Brian Muphy: Germany's aid - and the bravery of its naval officers - must be remembered in our accounts of Easter 1916
Though many people do not know it, the reference in the 1916 Proclamation to "gallant allies in Europe" was an acknowledgement of German assistance to the Irish rebels. In making their stand in Easter Week, a number of leading Irish rebels believed that if Germany won World War One, then Irish freedom would be guaranteed by the post-war peace conference.
Many of the guns used by Irish nationalists during Easter Week 1916 originated in Germany and had been smuggled into Howth and Kilcoole, Co Wicklow, during the summer of 1914. The guns had been bought by Erskine Childers, the father of a future President of Ireland, from the Hamburg-based munitions firm of Moritz Magnus der Jungere.
The guns were not sophisticated in terms of the advances that had been made in modern weaponry. Many of these guns actually dated from the Franco-Prussian War in 1870-1, but they were still in working order.
From the outbreak of World War One in 1914, advanced Irish nationalists sought direct assistance for their rebellion plans from the Imperial Government in Germany. With the tacit approval of the German government, Roger Casement (pictured inset right) had sought to persuade captured Irishmen in the British Army, who were being held in German prisoner of war camps, to join an Irish Brigade and return to Ireland to fight for Irish freedom.
In spring 1915, Casement was joined in Berlin by Joseph Mary Plunkett, a poet, a member of the IRB Military Council and subsequently a signatory of the 1916 Proclamation. Casement and Plunkett met with representatives of the German General Staff. Plunkett confided in the German government that revolutionary plans were being hatched in Ireland. Bethmann Hollweg, the German chancellor, promised to deliver arms and ammunition for an Irish uprising against British rule.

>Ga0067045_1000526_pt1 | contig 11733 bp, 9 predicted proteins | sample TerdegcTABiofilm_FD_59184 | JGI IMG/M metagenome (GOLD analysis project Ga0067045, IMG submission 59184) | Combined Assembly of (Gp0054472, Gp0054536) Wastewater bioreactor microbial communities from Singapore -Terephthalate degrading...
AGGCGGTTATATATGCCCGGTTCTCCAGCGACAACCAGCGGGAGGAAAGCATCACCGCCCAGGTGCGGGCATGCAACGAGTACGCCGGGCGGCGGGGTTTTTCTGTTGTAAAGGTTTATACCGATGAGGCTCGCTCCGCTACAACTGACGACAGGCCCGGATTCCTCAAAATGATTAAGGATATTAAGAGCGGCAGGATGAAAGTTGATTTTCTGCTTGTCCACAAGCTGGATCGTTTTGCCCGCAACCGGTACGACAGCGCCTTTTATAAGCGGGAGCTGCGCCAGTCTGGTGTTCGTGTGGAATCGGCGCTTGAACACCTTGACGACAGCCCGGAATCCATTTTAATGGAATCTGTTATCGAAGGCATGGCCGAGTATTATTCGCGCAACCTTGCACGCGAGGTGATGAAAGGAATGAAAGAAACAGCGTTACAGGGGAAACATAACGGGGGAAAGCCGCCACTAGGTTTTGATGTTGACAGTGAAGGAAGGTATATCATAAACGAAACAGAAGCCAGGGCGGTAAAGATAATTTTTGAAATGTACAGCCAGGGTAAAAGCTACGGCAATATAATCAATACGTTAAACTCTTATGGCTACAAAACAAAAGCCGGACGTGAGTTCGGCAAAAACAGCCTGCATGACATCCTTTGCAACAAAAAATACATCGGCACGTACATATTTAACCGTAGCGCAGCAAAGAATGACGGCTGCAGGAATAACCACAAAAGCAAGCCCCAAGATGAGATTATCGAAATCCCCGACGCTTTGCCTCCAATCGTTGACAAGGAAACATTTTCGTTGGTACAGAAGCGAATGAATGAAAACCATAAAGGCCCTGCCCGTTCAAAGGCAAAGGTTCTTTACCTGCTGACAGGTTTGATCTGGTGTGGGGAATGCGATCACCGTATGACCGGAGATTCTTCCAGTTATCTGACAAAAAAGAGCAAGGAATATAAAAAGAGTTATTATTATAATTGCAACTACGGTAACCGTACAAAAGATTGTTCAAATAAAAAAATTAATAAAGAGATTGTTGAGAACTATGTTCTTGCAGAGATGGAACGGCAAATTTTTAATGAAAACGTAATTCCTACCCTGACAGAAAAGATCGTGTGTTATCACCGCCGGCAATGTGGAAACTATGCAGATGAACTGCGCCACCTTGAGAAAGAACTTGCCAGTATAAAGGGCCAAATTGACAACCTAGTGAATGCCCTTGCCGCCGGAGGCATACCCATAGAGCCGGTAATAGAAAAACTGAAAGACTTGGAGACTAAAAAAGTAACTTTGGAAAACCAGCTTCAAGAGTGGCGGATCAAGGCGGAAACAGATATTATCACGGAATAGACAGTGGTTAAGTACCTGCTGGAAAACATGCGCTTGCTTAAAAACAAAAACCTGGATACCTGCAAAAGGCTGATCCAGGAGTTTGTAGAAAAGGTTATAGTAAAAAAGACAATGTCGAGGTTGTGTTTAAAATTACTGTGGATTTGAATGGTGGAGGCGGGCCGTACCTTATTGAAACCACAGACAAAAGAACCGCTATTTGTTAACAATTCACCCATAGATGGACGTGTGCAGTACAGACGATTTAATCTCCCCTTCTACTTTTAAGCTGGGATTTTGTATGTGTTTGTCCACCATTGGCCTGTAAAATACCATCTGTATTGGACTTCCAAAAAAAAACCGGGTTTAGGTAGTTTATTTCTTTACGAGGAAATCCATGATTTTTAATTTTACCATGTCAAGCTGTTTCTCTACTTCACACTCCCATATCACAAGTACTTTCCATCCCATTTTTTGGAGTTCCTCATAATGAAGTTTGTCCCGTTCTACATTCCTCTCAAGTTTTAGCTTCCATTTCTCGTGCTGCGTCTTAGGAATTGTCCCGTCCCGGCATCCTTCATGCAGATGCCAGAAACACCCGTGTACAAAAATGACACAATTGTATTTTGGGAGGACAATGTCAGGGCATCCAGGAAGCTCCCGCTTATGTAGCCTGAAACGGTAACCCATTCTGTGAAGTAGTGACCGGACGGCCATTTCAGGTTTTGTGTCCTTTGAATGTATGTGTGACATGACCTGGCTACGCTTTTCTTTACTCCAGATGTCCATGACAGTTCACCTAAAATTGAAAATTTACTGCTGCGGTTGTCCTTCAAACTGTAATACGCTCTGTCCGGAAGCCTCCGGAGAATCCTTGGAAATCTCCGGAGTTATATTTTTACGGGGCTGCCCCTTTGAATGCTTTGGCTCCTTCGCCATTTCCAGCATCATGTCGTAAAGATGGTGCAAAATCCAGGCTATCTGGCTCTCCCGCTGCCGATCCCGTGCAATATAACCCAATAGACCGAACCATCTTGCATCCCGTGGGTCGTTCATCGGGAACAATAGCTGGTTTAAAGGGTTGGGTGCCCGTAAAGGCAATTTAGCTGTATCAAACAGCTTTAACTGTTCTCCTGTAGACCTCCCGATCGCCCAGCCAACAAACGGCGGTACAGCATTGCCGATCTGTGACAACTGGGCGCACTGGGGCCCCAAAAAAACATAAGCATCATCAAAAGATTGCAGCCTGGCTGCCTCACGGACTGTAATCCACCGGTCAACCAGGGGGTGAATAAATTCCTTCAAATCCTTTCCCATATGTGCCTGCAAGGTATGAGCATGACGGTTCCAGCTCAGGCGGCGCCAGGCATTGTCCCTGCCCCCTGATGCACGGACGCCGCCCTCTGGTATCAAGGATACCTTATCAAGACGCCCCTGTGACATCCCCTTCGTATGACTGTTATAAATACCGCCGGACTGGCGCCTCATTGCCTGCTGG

Ultimately, the German government declined Irish requests to land German troops in Ireland, but they sent a single shipment of arms consisting of 20,000 rifles, 10 machine guns and 1,000,000 rounds of ammunition. The German arms shipment was of dubious quality and mostly comprised of weapons captured from the Russians on the Eastern Front. Nevertheless, this quantity of weaponry would have significantly boosted the chances of the poorly armed Irish rebels if this arms cargo had actually made it safely ashore.
Captain Karl Spindler, a native of Königswinter, near Cologne, and an officer of the Imperial German Navy, was handed the secret mission of delivering the arms shipment to Ireland in time for the planned Easter Rebellion in April 1916. On April 9, 1916, Spindler set out from the Baltic port of Lubeck on board a German ship, 'The Libau', which was disguised as a neutral Norwegian freighter and renamed 'The Aud'. Two days later, Casement sailed for Ireland from Wilhelmshaven, aboard the German submarine U19 with the intention of meeting up with 'The Aud' in Co Kerry.